US says talks with Taliban ‘very productive’, denies troop withdrawal window

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Published: July 6, 2019 7:04:22 PM

The appointment last year of Zalmay Khalilzad as a US special peace envoy began the accelerated effort to find a negotiated end to Afghanistan's war and America's longest military engagement.

US, Taliban, Afghanistan, Washington, Mike Pompeo, Afghan government, world newsOn Saturday, several prominent Afghan figures left Kabul for Doha ahead of much-anticipated all-Afghan talks to begin on Sunday. (Reuters)

The latest round of talks with the Taliban – now in their second week – has been “very productive,” a member of the American negotiating team said Friday, while strenuously denying Washington sought a fixed deadline for the withdrawal of its estimated 14,000 troops from Afghanistan as part of a final peace deal.

Negotiations have had fresh momentum in recent weeks after US Secretary of State Mike Pompeo visited Afghanistan’s capital, Kabul, at the end of last month. At the time, he said Washington was hopeful of an agreement before September 1. The appointment last year of Zalmay Khalilzad as a US special peace envoy began the accelerated effort to find a negotiated end to Afghanistan’s war and America’s longest military engagement.

Since then Khalilzad has held scores of talks with the Afghan government in Kabul and abroad, with the Taliban as well as with Afghanistan’s neighbours — including Pakistan which has been accused of aiding the insurgents. The US official in Qatar’s capital, Doha, where the Taliban maintain a political office and talks are being held, told The Associated Press that the US “definitely did not offer” an 18-month withdrawal as part of a peace deal.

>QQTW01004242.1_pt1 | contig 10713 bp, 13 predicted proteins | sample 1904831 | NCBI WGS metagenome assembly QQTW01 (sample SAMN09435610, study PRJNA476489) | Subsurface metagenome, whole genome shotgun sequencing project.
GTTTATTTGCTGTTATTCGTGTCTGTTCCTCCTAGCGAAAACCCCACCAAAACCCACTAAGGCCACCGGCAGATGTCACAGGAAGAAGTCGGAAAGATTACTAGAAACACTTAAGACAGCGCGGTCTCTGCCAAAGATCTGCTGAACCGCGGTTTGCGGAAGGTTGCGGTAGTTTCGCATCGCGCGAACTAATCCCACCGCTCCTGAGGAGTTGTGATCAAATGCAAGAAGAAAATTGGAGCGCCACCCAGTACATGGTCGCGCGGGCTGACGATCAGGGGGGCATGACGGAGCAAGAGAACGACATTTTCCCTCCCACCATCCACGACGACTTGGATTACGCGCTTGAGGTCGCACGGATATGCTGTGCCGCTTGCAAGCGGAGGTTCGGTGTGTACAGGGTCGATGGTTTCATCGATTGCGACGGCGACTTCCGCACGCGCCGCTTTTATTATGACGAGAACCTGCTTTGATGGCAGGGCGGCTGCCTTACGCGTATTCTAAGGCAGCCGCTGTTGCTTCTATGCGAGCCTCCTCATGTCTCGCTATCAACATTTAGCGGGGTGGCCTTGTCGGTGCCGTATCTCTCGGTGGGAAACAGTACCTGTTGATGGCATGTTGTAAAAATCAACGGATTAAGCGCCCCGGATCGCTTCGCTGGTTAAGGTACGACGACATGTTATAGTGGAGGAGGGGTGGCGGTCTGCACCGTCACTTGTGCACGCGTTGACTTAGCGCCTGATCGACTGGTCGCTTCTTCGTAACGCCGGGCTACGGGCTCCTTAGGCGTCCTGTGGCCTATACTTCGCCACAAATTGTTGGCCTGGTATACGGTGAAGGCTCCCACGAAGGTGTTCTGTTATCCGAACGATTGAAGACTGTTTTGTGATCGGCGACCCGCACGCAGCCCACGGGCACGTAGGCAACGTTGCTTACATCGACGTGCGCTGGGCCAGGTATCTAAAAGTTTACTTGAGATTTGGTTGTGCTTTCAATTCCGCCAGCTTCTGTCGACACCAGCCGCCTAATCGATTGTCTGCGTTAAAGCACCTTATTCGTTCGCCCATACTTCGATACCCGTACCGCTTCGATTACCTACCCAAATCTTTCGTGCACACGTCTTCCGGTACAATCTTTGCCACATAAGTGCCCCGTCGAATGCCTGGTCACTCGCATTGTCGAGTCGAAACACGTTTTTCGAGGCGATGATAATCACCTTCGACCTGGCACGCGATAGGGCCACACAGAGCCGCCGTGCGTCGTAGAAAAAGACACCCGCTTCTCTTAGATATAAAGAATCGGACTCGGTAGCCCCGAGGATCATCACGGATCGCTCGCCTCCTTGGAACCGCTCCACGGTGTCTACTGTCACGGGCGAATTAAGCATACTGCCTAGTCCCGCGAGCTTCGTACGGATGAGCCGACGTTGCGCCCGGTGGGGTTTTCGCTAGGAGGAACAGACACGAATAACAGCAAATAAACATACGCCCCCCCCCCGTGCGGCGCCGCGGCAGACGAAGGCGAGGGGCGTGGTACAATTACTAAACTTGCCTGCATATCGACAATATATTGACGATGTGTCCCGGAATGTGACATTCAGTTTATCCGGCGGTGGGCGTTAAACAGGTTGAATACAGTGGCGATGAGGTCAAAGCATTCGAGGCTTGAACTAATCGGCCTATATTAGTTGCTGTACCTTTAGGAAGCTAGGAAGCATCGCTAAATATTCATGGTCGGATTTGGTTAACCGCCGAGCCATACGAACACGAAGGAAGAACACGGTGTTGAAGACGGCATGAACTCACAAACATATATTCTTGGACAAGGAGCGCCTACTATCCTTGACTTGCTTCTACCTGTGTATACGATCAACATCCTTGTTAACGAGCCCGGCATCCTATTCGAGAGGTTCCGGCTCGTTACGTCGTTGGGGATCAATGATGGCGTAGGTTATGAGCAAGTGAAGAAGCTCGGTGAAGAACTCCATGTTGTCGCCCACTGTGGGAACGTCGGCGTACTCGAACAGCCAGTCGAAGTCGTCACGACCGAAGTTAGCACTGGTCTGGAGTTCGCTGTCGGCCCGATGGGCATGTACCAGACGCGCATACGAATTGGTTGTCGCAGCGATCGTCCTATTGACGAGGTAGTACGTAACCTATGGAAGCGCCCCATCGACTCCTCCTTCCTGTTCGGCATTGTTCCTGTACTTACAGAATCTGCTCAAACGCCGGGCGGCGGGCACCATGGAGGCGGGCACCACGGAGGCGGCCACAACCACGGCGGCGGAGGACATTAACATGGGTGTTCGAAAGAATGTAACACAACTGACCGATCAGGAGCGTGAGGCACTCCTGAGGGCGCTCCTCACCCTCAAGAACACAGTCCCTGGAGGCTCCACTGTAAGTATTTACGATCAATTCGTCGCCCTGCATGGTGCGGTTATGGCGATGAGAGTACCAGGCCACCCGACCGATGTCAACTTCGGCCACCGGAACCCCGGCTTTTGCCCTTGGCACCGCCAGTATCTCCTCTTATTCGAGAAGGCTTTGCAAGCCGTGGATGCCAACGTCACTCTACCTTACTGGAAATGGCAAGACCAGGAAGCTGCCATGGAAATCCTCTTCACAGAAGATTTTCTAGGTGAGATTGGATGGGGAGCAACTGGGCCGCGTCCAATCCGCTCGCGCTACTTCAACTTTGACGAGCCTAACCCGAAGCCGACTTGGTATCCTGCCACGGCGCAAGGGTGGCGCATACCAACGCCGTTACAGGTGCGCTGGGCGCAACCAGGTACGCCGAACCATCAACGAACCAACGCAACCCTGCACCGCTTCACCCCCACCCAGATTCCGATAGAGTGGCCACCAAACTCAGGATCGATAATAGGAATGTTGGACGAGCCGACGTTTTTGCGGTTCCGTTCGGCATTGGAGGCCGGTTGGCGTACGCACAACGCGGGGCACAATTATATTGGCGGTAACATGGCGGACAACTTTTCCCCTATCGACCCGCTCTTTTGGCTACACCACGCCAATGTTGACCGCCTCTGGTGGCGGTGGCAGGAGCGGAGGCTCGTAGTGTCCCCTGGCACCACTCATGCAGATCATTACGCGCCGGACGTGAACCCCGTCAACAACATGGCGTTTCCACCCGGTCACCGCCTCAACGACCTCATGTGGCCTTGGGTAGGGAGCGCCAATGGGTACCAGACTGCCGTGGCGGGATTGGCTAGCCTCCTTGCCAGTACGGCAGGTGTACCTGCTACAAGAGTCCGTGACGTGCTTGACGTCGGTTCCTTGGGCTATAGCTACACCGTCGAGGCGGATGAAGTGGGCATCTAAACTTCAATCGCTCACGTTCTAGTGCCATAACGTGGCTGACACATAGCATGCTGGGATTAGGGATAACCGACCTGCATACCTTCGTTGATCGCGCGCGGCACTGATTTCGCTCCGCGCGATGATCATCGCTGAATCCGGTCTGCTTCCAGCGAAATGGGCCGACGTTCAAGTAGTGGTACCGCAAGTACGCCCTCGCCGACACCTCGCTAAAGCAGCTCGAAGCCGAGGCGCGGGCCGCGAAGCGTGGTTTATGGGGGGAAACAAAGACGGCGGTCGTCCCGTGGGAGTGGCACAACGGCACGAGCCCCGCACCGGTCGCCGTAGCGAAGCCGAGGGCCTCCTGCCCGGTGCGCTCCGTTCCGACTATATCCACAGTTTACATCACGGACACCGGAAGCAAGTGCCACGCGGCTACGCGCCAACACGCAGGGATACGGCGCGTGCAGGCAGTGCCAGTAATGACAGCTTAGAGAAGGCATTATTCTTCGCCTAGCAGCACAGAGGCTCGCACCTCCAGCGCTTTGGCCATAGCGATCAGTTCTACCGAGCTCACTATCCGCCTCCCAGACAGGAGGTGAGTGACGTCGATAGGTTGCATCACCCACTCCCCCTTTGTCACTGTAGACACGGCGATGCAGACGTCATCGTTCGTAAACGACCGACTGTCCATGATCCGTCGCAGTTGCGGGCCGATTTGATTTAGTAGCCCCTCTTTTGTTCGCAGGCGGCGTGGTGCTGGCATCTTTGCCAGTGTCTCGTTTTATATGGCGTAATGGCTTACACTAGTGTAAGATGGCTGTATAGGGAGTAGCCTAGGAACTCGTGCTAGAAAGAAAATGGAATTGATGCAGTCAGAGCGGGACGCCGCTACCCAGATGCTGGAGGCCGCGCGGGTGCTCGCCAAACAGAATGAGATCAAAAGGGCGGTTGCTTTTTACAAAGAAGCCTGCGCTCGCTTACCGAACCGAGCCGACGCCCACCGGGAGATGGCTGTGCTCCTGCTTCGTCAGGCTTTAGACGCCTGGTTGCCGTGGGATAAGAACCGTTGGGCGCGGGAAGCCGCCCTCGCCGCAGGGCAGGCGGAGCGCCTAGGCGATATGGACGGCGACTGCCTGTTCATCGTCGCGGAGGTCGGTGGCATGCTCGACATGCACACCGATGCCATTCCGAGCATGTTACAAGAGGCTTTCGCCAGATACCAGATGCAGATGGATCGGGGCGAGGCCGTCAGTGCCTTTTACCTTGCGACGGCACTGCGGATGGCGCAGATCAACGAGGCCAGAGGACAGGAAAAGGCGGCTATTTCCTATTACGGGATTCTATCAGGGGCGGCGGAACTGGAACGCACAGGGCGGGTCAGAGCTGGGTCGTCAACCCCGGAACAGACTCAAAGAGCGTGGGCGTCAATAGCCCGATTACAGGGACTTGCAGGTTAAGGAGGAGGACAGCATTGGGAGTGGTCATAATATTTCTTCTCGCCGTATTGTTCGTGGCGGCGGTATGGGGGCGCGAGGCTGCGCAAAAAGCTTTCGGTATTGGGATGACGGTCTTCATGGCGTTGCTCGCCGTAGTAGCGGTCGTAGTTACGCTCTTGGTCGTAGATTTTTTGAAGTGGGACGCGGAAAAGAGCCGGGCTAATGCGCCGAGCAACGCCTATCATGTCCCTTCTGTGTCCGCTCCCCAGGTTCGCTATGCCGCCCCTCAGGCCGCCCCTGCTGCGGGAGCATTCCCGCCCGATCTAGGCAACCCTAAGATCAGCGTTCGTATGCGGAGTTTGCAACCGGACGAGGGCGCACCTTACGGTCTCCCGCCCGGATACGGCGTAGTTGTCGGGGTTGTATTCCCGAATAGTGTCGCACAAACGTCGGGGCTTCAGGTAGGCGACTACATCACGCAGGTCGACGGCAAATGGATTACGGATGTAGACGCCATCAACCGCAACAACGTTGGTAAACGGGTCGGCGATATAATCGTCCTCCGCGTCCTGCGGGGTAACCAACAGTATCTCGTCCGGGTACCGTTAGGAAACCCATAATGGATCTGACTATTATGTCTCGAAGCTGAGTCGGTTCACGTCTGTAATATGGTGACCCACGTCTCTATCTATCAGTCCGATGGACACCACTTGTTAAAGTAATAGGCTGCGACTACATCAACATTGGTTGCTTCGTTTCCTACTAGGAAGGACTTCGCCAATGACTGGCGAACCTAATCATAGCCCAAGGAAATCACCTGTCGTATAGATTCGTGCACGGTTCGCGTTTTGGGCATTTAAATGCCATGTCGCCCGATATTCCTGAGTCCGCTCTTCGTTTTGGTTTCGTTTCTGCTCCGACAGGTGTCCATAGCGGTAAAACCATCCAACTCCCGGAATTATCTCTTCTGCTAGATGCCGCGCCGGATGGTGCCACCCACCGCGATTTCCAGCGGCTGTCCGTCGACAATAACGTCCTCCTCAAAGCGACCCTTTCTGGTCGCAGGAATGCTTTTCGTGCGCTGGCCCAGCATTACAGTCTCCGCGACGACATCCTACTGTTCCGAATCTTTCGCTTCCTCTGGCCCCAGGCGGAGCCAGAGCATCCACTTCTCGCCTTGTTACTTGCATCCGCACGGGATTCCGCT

Speaking anonymously because of the sensitivity of the talks, the US negotiator was responding to a timeframe Taliban officials told the AP months earlier. The US negotiator said the deal being negotiated in Doha with the Taliban is “comprehensive and includes specifics on all four parts including a cease fire, timeline, participating in intra-Afghan negotiations and counter-terrorism assurances.”

On Saturday, several prominent Afghan figures left Kabul for Doha ahead of much-anticipated all-Afghan talks to begin on Sunday. The talks are co-sponsored by Germany and Qatar, and include the Taliban. An earlier round of intra-Afghan talks, which were to be held last April, were scuttled after the two sides could not agree on participants. The Afghan government had submitted a list of 250 people. The Taliban likened it to a wedding party. This time the Taliban say 60 people will participate.

Attaullah Rahman Salim, the deputy head of the government’s high peace council, said 64 would be sitting around the table. The list includes former mujahedeen who fought the Soviet in the 1980s as well as former government officials, former ambassadors, civil society representatives and a smattering of women.

Participants at the table will be there as ordinary Afghans “on equal footing” and not as government representatives, said the German sponsors.

The Taliban who have consistently refused to hold direct talks with President Ashraf Ghani’s government calling it a puppet administration. They have, however, readily agreed to talks with any Afghan, including from within the government, but as an ordinary Afghan.

Ghani, who has been conspicuously quiet about the upcoming intra-Afghan dialogue, has consistently demanded Taliban talk directly with the government.

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